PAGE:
In 1989 the blockbuster movie “Field of Dreams” captured two uniquely American ideals: baseball and taking risks to build your dream. The classic line “If you build it, he will come,” emboldened a poor Iowa farmer, played by Kevin Costner, to build a baseball diamond against all odds and at risk of nearly bankrupting his business. Fortunately for him, building his dream paid off and people did indeed come to his baseball field.
But that was a movie. In real life, he would have gone bankrupt.
The Story of Webvan
Roughly 7 years later at the height of the dot-com bubble, an internet startup emerged with a business model idea many investors were certain would transform the $450 Billion grocery industry. The idea was simple: order your groceries online, using that new-fangled thing called the “internet,” and they’ll be delivered to your door later that same day. Sounds awesome, right?
Investors definitely thought it did, so much so that they put up over $800 million in private and public capital to allow the already successful Louis Borders (who started Borders Bookstore in the 1970’s) to build the business and “Get Big Fast”. Their plan: execute the business model idea and they, the grocery buyers, will come in droves.
Ready, Fire, Go Out of Business
Armed with a war chest of cash, Webvan executed their business plan flawlessly. They hired a seasoned CEO from Anderson Consulting (now Accenture) and lined up an all-star board of experienced venture capitalists. With the help of Bechtel, an acclaimed engineering firm, they built state-of-the-art warehouse fulfillment centers complete with robots and miles of conveyor belts designed to route over 10,000 bins of groceries to their proper shipping area.
At it’s peak Webvan serviced 10 major US markets including San Francisco, Dallas, San Diego, LA, Chicago, and Atlanta.
There was just one issue – customers didn’t come.
In the year 2000, a year after its famed IPO, Webvan generated just shy of $200,000 in gross revenues (Slideshare). Fractions of pennies compared to the $800 million received from investors. The next year, 2001, Webvan ran out of cash and went out of business.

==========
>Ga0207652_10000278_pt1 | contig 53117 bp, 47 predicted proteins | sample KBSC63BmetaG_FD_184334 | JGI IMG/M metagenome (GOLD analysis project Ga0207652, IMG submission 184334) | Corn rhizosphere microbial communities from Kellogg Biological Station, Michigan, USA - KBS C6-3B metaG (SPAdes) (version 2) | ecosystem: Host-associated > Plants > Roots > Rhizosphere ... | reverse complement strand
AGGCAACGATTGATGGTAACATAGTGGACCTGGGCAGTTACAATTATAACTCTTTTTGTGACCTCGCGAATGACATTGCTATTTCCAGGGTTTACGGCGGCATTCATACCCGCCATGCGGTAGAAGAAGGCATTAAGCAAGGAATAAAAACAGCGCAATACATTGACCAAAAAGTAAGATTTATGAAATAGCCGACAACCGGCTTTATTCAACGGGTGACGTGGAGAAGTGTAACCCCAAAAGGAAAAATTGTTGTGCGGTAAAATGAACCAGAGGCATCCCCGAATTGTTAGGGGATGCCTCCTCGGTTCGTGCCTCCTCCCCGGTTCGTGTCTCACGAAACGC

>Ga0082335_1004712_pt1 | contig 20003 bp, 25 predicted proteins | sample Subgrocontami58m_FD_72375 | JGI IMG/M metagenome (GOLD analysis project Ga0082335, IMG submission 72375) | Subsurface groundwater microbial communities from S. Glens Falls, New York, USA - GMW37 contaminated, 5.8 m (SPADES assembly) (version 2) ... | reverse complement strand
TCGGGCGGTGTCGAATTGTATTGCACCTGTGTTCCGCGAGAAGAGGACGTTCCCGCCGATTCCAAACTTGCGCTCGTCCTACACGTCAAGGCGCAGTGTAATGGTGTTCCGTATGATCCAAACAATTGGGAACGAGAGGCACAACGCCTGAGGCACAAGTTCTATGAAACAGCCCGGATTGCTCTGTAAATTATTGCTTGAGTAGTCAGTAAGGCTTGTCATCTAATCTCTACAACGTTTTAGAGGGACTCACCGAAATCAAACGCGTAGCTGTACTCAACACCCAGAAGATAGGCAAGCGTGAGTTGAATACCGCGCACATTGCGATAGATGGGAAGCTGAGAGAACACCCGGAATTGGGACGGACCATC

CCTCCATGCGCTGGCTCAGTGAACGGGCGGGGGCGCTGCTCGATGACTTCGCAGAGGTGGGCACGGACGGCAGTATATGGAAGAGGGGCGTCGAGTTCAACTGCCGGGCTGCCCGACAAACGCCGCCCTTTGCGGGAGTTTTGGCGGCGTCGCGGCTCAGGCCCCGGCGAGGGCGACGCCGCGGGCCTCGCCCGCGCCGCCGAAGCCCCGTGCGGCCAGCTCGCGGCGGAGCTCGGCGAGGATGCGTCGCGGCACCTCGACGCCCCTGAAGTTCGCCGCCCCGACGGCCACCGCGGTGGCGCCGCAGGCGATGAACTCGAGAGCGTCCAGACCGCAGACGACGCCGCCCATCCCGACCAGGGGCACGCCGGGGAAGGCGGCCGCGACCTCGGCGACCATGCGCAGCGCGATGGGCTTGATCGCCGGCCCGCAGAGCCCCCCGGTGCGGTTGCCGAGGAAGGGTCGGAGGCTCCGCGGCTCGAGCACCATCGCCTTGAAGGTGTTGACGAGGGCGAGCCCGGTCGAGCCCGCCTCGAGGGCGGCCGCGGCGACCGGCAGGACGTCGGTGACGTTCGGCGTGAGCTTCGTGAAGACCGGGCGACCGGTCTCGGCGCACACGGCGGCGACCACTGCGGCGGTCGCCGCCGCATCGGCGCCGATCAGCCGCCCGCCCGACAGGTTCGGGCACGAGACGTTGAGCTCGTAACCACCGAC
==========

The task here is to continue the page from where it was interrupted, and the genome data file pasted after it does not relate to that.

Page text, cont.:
“We believe we had a brilliant concept. We were just ahead of our time.” – Bud Grebey, Webvan spokesman at the announcement in 2001 that Webvan has suspended its operations (WSJ).
The Results of Executing Without Validating
All too often we see this issue of a brilliant entrepreneur with an untested dream and determination to make that untested dream into reality. While few flame out as spectacularly as Webvan, the price paid in lost time and money is substantial.
This begs the question, what went wrong?
In hindsight it’s easy to see that the major mistake Webvan made was executing an expensive business model without answering one fundamental question: do people want to buy groceries online?
At the time, the answer to that question was a resounding no.
But since they didn’t seem to ask that question, or if they did then they didn’t get valid feedback, they pressed forth with the plan. In those days before the dot-com crash, the mantra in Silicon Valley was “Get Big Fast.” The thought was that startups should be laser focused on achieving scale in order to achieve profitability. This was an important assumption in Webvan’s business model as well because the costs to deliver goods was prohibitively high and Webvan’s operations would only achieve profitability when delivered at scale. This further pressurized the management team to execute the business model as quickly as possible.
In Startups Validation > Execution
Since the Webvan debacle ended in bankruptcy in 2001, Silicon Valley startups and investors have been refining a new approach to reducing customer adoption risk: validate assumptions before executing a business model. Otherwise known as the “Lean Startup” movement.
The godfather of this movement is the seasoned entrepreneur and UC Berkeley professor Steve Blank. His approach suggests that the most important thing startups must do is “customer development” in parallel to product development. His ideas have been popularized by his pupil Eric Ries who wrote “The Lean Startup.”
One tool that Steve Blank has written about that has proved helpful to both investors and entrepreneurs is called “Investment Readiness Levels,” a series of milestones start-ups must go through in order to prove their business model hypothesis. Below is an image describing these levels.